The Mobile River
The Mobile River appears on the map full and wide at Nannahubba, fifty miles from the coast, where the Alabama and the Tombigbee rivers meet, but because it empties their waters into Mobile Bay and subsequently the Gulf of Mexico, it usurps them and their multitudinous tributaries. If all of the rivers, creeks, streams, bayous, bogues, branches, swamps, sloughs, rivulets, and trickles that ultimately pour into Mobile Bay are factored into the equation, the Mobile assumes awesome importance and becomes the outlet for the sixth largest river basin in the United States and the largest emptying into the Gulf east of the Mississippi River.
Previous historians have paid copious attention to the other rivers that make up the Mobile's basin, but the namesake stream along with its majestic delta and beautiful bay have been strangely neglected. In an attempt to redress the imbalance, Sledge launches this book with a first-person river tour by "haul-ass boat." Along the way he highlights the four diverse personalities of this short stream—upland hardwood forest, upper swamp, lower swamp, and harbor.
In the historical saga that follows, readers learn about colonial forts, international treaties, bloody massacres, and thundering naval battles, as well as what the Mobile River's inhabitants ate and how they dressed through time. A barge load of colorful characters is introduced, including Indian warriors, French diplomats, British cartographers, Spanish tavern keepers, Creole women, steamboat captains, African slaves, Civil War generals and admirals, Apache prisoners, hydraulic engineers, stevedores, banana importers, Rosie Riveters, and even a few river rats subsisting off the grid—all of them actors in a uniquely American pageant of conflict, struggle, and endless opportunity along a river that gave a city its name.
About the Author
"This book is a must for those thirsty for knowledge."—Idgie, Dew on the Kudzu
"Who would imagine a river only 45 miles long could encompass such a rich past - a 13th-century Mississippian chiefdom, a French-colonial counterpart to English Jamestown, the last ship carrying enslaved Africans to the US? In his evocative and well-written saga, John Sledge brilliantly explores the myriad ways human history has entwined with the Mobile River."—Gregory A. Waselkov, author of A Conquering Spirit: Fort Mims and the Redstick War of 1813-1814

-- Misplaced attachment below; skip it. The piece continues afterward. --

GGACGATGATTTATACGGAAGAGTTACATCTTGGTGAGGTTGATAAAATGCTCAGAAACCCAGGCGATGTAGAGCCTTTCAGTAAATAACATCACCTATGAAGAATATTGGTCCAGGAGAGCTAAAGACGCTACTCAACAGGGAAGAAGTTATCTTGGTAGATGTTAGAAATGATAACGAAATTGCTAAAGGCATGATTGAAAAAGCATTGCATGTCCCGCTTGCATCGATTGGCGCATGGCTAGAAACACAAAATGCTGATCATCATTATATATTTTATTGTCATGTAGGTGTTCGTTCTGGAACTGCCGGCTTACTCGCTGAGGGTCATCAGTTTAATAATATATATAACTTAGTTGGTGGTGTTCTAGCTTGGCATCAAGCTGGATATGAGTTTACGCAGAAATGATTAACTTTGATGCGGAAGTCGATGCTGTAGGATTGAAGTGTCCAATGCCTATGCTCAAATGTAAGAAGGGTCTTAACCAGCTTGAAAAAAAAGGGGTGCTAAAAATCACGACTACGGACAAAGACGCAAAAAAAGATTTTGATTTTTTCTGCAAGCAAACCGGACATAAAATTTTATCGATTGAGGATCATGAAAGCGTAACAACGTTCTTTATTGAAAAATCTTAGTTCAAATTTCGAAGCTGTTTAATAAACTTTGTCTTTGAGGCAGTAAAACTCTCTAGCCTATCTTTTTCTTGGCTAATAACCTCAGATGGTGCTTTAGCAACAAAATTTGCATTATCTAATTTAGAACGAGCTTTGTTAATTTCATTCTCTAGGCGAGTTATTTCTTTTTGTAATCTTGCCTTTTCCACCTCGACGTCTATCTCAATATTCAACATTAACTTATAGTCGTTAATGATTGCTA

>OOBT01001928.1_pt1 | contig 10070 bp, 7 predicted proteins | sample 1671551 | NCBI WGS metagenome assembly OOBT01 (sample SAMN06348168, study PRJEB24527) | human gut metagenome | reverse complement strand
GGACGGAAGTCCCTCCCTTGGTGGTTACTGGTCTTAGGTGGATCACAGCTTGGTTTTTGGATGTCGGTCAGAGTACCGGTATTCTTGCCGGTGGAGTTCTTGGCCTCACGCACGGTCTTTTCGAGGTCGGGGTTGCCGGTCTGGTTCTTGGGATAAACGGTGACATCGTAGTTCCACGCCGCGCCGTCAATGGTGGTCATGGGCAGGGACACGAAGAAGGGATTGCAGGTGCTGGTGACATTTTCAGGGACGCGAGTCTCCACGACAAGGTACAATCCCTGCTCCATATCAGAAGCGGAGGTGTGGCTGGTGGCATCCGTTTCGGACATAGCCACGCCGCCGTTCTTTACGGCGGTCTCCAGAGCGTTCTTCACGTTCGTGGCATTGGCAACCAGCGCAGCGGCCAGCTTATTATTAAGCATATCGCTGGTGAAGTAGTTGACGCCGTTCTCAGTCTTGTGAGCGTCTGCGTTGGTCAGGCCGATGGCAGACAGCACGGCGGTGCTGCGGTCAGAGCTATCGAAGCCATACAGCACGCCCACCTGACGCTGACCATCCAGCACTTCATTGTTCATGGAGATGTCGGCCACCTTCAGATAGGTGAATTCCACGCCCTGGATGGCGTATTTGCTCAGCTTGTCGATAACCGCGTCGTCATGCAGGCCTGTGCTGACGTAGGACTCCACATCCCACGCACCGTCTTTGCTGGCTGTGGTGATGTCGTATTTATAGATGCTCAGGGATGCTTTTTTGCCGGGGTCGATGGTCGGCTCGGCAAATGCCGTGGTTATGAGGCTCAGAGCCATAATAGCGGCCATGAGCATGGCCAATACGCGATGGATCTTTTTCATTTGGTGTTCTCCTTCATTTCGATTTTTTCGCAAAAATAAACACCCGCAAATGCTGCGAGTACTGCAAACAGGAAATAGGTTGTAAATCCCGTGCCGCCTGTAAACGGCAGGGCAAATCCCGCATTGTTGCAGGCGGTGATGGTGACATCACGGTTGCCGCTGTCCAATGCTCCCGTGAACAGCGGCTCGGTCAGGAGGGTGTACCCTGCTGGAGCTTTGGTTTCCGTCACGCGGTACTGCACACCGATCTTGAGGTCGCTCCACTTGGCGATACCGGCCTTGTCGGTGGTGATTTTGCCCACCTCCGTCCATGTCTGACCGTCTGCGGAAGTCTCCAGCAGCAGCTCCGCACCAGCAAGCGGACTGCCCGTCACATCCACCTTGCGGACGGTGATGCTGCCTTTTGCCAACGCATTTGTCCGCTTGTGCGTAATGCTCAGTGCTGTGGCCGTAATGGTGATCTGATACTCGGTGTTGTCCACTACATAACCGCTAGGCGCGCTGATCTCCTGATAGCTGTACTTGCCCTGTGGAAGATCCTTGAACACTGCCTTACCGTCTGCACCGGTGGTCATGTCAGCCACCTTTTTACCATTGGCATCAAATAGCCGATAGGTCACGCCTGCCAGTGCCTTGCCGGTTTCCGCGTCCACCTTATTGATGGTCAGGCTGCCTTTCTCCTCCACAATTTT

"We think of rivers as natural phenomena, but as John Sledge shows, the rivers we know by name and experience are human inventions. Brimming with anecdotes, 'The Mobile River' is an eye-opening introduction to the waterways and people that have written the history of this underappreciated region of the United States."—Lincoln Paine, author of The Sea and Civilization: A Maritime History of the World
"The Mobile River is the latest affirmation of John Sledge's extraordinary talent as a historical researcher and author. In this masterful, exquisitely crafted work, he takes us along and underneath the Mobile River and inland as well as he weaves his compelling narrative of over 300 years of our region's rich history. This book promises to be the definitive work on this topic."—David E. Alsobrook, director, History Museum of Mobile
"Though the Mobile is a short river, it has a long and colorful history. John S. Sledge tells the Mobile River's story with style, grace, and insight. This is a splendid book. I cannot think of another study where the connections between a stream and a city are more clearly identified and explained."—Harvey H. Jackson III, Professor Emeritus of History, Jacksonville State University
Other Titles by John S. Sledge
Other Titles in HISTORY / Historical Geography